Genomic insights into neonicotinoid sensitivity in the solitary bee Osmia bicornis

Katherine Beadle, Kumar Saurabh Singh, Bartlomiej J. Troczka, Emma Randall, Marion Zaworra, Christoph T. Zimmer, Angela Hayward, Rebecca Reid, Laura Kor, Maxie Kohler, Benjamin Buer, David Nelson, Martin S. Williamson, T. G.Emyr Davies, Linda M. Field, Ralf Nauen, Chris Bass

Research output: Contribution to journalArticle

3 Citations (Scopus)

Abstract

The impact of pesticides on the health of bee pollinators is determined in part by the capacity of bee detoxification systems to convert these compounds to less toxic forms. For example, recent work has shown that cytochrome P450s of the CYP9Q subfamily are critically important in defining the sensitivity of honey bees and bumblebees to pesticides, including neonicotinoid insecticides. However, it is currently unclear if solitary bees have functional equivalents of these enzymes with potentially serious implications in relation to their capacity to metabolise certain insecticides. To address this question, we sequenced the genome of the red mason bee, Osmia bicornis, the most abundant and economically important solitary bee species in Central Europe. We show that O. bicornis lacks the CYP9Q subfamily of P450s but, despite this, exhibits low acute toxicity to the N-cyanoamidine neonicotinoid thiacloprid. Functional studies revealed that variation in the sensitivity of O. bicornis to N-cyanoamidine and N-nitroguanidine neonicotinoids does not reside in differences in their affinity for the nicotinic acetylcholine receptor or speed of cuticular penetration. Rather, a P450 within the CYP9BU subfamily, with recent shared ancestry to the Apidae CYP9Q subfamily, metabolises thiacloprid in vitro and confers tolerance in vivo. Our data reveal conserved detoxification pathways in model solitary and eusocial bees despite key differences in the evolution of specific pesticide-metabolising enzymes in the two species groups. The discovery that P450 enzymes of solitary bees can act as metabolic defence systems against certain pesticides can be leveraged to avoid negative pesticide impacts on these important pollinators.

Original languageEnglish (US)
Article numbere1007903
JournalPLoS genetics
Volume15
Issue number2
DOIs
StatePublished - Feb 1 2019

Fingerprint

Osmia rufa
solitary bees
neonicotinoid insecticides
Bees
bee
genomics
pesticides
thiacloprid
Pesticides
Apoidea
pollinating insects
pesticide
enzymes
enzyme
detoxification
pollinator
cholinergic receptors
Insecticides
insecticide
Apidae

All Science Journal Classification (ASJC) codes

  • Ecology, Evolution, Behavior and Systematics
  • Molecular Biology
  • Genetics
  • Genetics(clinical)
  • Cancer Research

Cite this

Beadle, K., Singh, K. S., Troczka, B. J., Randall, E., Zaworra, M., Zimmer, C. T., ... Bass, C. (2019). Genomic insights into neonicotinoid sensitivity in the solitary bee Osmia bicornis. PLoS genetics, 15(2), [e1007903]. https://doi.org/10.1371/journal.pgen.1007903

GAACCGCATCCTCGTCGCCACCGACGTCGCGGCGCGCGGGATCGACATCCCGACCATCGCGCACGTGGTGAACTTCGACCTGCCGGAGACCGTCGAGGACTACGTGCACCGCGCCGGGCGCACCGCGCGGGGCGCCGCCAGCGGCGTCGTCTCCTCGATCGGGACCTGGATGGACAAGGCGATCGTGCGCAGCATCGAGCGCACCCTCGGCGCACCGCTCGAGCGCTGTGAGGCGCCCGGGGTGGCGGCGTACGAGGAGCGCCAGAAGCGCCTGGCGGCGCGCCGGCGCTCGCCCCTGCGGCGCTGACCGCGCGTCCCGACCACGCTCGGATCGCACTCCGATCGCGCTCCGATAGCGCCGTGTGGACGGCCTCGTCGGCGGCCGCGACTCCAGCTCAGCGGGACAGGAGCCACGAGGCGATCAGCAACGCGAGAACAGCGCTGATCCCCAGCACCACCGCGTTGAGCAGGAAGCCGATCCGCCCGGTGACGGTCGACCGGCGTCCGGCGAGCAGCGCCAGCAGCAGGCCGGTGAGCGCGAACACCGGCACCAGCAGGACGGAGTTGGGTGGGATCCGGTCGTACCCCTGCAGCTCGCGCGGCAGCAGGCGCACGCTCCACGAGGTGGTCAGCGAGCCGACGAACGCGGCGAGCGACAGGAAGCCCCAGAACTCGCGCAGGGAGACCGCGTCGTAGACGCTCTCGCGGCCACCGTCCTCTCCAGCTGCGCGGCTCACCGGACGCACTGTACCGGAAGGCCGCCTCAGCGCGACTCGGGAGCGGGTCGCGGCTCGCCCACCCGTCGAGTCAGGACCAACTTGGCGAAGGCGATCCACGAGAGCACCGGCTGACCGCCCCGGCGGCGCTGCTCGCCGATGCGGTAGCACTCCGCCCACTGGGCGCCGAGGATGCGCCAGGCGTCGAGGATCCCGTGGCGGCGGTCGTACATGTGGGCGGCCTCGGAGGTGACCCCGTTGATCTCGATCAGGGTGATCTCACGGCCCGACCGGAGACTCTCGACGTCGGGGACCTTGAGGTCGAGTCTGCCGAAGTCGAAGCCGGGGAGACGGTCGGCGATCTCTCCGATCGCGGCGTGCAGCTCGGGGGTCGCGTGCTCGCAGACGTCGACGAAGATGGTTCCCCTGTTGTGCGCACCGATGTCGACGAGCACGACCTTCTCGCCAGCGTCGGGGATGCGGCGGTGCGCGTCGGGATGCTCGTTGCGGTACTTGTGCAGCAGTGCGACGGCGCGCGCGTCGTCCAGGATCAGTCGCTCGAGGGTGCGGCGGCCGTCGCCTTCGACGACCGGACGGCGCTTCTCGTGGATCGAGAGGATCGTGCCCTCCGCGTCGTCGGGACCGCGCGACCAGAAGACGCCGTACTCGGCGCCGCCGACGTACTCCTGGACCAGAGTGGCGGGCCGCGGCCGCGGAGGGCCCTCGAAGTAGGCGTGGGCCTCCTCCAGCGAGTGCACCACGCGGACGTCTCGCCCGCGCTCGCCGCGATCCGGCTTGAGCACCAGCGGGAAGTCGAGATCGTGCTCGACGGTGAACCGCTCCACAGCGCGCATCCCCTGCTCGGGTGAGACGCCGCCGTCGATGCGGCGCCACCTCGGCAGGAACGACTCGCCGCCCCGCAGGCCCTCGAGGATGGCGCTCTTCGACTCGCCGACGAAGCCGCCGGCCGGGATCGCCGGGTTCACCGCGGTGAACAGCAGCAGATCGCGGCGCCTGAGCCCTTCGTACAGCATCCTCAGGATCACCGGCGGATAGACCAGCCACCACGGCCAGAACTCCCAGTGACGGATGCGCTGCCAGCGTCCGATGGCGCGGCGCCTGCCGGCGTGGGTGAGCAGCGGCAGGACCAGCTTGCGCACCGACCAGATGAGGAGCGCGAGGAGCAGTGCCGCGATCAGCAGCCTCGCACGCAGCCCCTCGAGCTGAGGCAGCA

Genomic insights into neonicotinoid sensitivity in the solitary bee Osmia bicornis. / Beadle, Katherine; Singh, Kumar Saurabh; Troczka, Bartlomiej J.; Randall, Emma; Zaworra, Marion; Zimmer, Christoph T.; Hayward, Angela; Reid, Rebecca; Kor, Laura; Kohler, Maxie; Buer, Benjamin; Nelson, David; Williamson, Martin S.; Davies, T. G.Emyr; Field, Linda M.; Nauen, Ralf; Bass, Chris.

In: PLoS genetics, Vol. 15, No. 2, e1007903, 01.02.2019.

Research output: Contribution to journalArticle

Beadle, K, Singh, KS, Troczka, BJ, Randall, E, Zaworra, M, Zimmer, CT, Hayward, A, Reid, R, Kor, L, Kohler, M, Buer, B, Nelson, D, Williamson, MS, Davies, TGE, Field, LM, Nauen, R & Bass, C 2019, 'Genomic insights into neonicotinoid sensitivity in the solitary bee Osmia bicornis', PLoS genetics, vol. 15, no. 2, e1007903. https://doi.org/10.1371/journal.pgen.1007903
Beadle K, Singh KS, Troczka BJ, Randall E, Zaworra M, Zimmer CT et al. Genomic insights into neonicotinoid sensitivity in the solitary bee Osmia bicornis. PLoS genetics. 2019 Feb 1;15(2). e1007903. https://doi.org/10.1371/journal.pgen.1007903
Beadle, Katherine ; Singh, Kumar Saurabh ; Troczka, Bartlomiej J. ; Randall, Emma ; Zaworra, Marion ; Zimmer, Christoph T. ; Hayward, Angela ; Reid, Rebecca ; Kor, Laura ; Kohler, Maxie ; Buer, Benjamin ; Nelson, David ; Williamson, Martin S. ; Davies, T. G.Emyr ; Field, Linda M. ; Nauen, Ralf ; Bass, Chris. / Genomic insights into neonicotinoid sensitivity in the solitary bee Osmia bicornis. In: PLoS genetics. 2019 ; Vol. 15, No. 2.
@article{79f39190b7bc4172a0ebb4b8e7f8d53c,
title = "Genomic insights into neonicotinoid sensitivity in the solitary bee Osmia bicornis",
abstract = "The impact of pesticides on the health of bee pollinators is determined in part by the capacity of bee detoxification systems to convert these compounds to less toxic forms. For example, recent work has shown that cytochrome P450s of the CYP9Q subfamily are critically important in defining the sensitivity of honey bees and bumblebees to pesticides, including neonicotinoid insecticides. However, it is currently unclear if solitary bees have functional equivalents of these enzymes with potentially serious implications in relation to their capacity to metabolise certain insecticides. To address this question, we sequenced the genome of the red mason bee, Osmia bicornis, the most abundant and economically important solitary bee species in Central Europe. We show that O. bicornis lacks the CYP9Q subfamily of P450s but, despite this, exhibits low acute toxicity to the N-cyanoamidine neonicotinoid thiacloprid. Functional studies revealed that variation in the sensitivity of O. bicornis to N-cyanoamidine and N-nitroguanidine neonicotinoids does not reside in differences in their affinity for the nicotinic acetylcholine receptor or speed of cuticular penetration. Rather, a P450 within the CYP9BU subfamily, with recent shared ancestry to the Apidae CYP9Q subfamily, metabolises thiacloprid in vitro and confers tolerance in vivo. Our data reveal conserved detoxification pathways in model solitary and eusocial bees despite key differences in the evolution of specific pesticide-metabolising enzymes in the two species groups. The discovery that P450 enzymes of solitary bees can act as metabolic defence systems against certain pesticides can be leveraged to avoid negative pesticide impacts on these important pollinators.",